The Great Abdication – Paul Krugman NYT.com

Paul Krugman, Laureate of the Sveriges Riksban...

Paul Krugman, Laureate of the Sveriges Riksbank Prize in Economic Sciences in Memory of Alfred Nobel 2008 at a press conference at the Swedish Academy of Science in Stockholm (Photo credit: Wikipedia)

This is an excellent blog from Paul Krugman, Nobel winning economist in the New York Times. Check it out!

The Great Abdication – NYTimes.com.

Personally, I totally agree with Paul Krugman.

What do you think?

Our first day at sea…

Satellite photo of the Strait of Messina with ...

Satellite photo of the Strait of Messina with names. NASA image. Satellite photo of the Strait of Messina. עברית: מצר מסינה. Hrvatski: Satelitska snimka Mesinskog tjesnaca. Magyar: A Messinai-szoros űrfelvételen. 한국어: 메시나 해협 위성 사진. ‪Norsk (nynorsk)‬: Satellittbilete av Messinasundet med namn. Polski: Cieśnina Mesyńska. Română: Strâmtoarea Messina fotografiată din satelit. Srpskohrvatski / Српскохрватски: Satelitska snimka Mesinskog tjesnaca. (Photo credit: Wikipedia)

It’s 9.15 AM and what an amazing twenty-four hours!

We are just saying goodbye to Sicily to our right (starboard) and Calabria, the Italian mainland to left (port), after our first night at sea. An hour ago, on the captain’s bridge, we passed through the Straits of Messina, an amazing three kilometres at the narrowest. With the international navigation language being English, we frequently heard the call “big ship, big ship…”. We looked out for the “big ship” but then realized that they were talking to us…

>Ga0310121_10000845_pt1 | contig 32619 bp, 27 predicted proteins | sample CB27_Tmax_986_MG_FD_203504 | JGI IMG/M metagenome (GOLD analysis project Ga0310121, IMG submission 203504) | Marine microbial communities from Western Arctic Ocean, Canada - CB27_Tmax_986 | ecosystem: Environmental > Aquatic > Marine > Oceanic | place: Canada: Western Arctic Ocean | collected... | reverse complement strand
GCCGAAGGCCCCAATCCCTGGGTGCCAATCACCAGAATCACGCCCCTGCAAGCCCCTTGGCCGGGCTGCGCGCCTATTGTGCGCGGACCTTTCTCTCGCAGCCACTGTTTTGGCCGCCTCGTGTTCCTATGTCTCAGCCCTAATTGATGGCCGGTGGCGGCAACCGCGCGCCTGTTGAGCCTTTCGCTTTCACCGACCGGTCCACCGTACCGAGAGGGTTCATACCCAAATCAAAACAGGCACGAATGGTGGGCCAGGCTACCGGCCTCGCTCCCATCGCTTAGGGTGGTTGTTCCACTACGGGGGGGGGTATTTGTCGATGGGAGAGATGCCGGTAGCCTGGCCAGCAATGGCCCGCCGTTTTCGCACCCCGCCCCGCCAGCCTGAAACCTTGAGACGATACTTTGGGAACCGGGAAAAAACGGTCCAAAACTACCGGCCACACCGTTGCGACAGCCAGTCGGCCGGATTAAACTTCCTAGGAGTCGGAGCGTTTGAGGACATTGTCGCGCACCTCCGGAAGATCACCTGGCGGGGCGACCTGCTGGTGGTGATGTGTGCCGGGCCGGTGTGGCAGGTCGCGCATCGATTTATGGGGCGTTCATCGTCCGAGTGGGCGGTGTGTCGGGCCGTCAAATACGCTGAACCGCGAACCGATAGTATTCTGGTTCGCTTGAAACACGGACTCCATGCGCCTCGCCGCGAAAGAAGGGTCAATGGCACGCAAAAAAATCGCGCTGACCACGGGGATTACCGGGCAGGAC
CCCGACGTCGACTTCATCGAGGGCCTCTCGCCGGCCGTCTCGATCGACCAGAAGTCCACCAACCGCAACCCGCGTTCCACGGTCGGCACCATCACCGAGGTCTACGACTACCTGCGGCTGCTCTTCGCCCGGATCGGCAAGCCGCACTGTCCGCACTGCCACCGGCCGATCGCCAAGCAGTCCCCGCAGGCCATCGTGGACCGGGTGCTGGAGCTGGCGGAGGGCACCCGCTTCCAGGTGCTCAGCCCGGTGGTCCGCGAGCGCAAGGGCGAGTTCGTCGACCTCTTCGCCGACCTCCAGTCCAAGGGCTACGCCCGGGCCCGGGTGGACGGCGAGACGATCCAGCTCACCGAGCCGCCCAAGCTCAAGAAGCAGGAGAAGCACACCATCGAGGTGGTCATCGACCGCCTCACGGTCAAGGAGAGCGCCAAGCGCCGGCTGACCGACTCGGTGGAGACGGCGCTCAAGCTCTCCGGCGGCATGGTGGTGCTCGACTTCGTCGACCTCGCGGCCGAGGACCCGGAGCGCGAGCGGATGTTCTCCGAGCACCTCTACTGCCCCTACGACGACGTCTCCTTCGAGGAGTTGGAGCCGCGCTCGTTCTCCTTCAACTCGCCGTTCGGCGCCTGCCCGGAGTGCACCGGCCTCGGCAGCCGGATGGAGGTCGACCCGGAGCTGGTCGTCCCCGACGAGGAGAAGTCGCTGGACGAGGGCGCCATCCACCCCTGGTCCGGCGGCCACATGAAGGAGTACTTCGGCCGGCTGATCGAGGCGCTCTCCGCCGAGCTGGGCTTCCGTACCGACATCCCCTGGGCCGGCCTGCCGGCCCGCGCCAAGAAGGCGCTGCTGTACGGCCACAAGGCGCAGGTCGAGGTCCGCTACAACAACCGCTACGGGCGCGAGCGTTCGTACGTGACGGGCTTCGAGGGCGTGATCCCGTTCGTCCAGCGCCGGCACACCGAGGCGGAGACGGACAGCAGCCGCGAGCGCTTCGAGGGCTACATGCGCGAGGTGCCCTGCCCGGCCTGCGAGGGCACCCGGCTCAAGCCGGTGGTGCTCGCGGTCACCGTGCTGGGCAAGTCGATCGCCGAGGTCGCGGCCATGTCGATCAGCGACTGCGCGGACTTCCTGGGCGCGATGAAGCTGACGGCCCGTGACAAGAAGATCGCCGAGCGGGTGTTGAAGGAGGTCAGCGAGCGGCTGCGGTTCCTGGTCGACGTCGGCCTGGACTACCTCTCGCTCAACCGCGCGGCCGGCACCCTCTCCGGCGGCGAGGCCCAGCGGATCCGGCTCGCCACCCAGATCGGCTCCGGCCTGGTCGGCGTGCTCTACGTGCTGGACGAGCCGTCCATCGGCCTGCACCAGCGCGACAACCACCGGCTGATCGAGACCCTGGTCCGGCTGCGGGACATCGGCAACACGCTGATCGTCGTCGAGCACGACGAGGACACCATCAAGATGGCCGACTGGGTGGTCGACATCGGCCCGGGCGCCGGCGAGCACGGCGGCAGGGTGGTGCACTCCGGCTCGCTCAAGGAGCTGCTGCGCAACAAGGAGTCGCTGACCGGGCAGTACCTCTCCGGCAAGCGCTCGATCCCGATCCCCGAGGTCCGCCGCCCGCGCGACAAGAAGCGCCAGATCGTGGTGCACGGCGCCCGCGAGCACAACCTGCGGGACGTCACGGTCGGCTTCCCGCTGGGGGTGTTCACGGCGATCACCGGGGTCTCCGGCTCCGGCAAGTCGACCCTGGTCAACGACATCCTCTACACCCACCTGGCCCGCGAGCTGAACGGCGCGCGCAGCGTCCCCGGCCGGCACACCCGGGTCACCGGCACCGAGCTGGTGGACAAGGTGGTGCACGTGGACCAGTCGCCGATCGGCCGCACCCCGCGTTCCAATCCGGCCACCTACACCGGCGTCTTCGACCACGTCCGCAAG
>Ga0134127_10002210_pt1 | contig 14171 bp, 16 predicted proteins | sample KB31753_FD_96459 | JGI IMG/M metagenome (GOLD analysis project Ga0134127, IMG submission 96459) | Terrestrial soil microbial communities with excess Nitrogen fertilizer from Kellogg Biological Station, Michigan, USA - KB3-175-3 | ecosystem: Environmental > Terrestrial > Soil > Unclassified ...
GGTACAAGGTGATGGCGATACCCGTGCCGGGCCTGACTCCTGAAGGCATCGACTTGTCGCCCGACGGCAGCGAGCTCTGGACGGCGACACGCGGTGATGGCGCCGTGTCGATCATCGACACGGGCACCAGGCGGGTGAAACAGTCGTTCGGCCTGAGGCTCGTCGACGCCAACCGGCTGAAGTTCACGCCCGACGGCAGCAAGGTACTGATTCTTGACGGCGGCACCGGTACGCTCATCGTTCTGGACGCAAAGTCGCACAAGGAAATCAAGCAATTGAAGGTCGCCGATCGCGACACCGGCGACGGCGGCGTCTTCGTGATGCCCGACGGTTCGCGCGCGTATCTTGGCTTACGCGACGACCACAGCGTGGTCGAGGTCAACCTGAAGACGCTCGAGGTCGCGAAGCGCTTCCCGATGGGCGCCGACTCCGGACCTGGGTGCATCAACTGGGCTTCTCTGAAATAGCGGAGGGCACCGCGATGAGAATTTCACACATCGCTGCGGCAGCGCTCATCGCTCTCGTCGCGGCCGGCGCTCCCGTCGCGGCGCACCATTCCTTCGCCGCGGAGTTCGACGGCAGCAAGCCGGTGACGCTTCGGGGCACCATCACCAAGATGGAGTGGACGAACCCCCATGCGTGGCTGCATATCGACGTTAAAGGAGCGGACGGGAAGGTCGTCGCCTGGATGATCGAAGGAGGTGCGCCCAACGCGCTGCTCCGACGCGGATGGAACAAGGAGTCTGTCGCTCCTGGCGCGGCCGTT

The previous day we had boarded our “cargo cruise” at 3.00 PM. Our particular ship was a “ro-ro” (roll-on/roll-off) and would take virtually anything on wheels, with a capacity of circa 4,500 cars. The only other passenger, Jean Pierre, a Belgian travelling alone, was doing a thirty-five day round trip. Alf soon enjoyed talking to Jean Pierre in French. Jean Pierre lent Alf a French book called “Le Cargo” which promised to tell us more about our adventure.

Anyway, going through the straits of Messina, with the captain’s permission of open-ended full freedom of the bridge, we had absolutely stunning views. There seemed to be big and little ships, plus pleasure craft, all jockeying for the same patch of sea. The sun was out and it was incredibly bright. Through the binoculars, we could see Palermo, Sicily in amazing view – the architecture was wonderful to see with bright contrasting Mediterranean colours, with the blue sea in the foreground and the hills behind.

This was all a far cry from the previous afternoon when we arrived at the ship and they were not expecting us, so our first meeting with the captain was a bit acrimonious. Fortunately, things got better…

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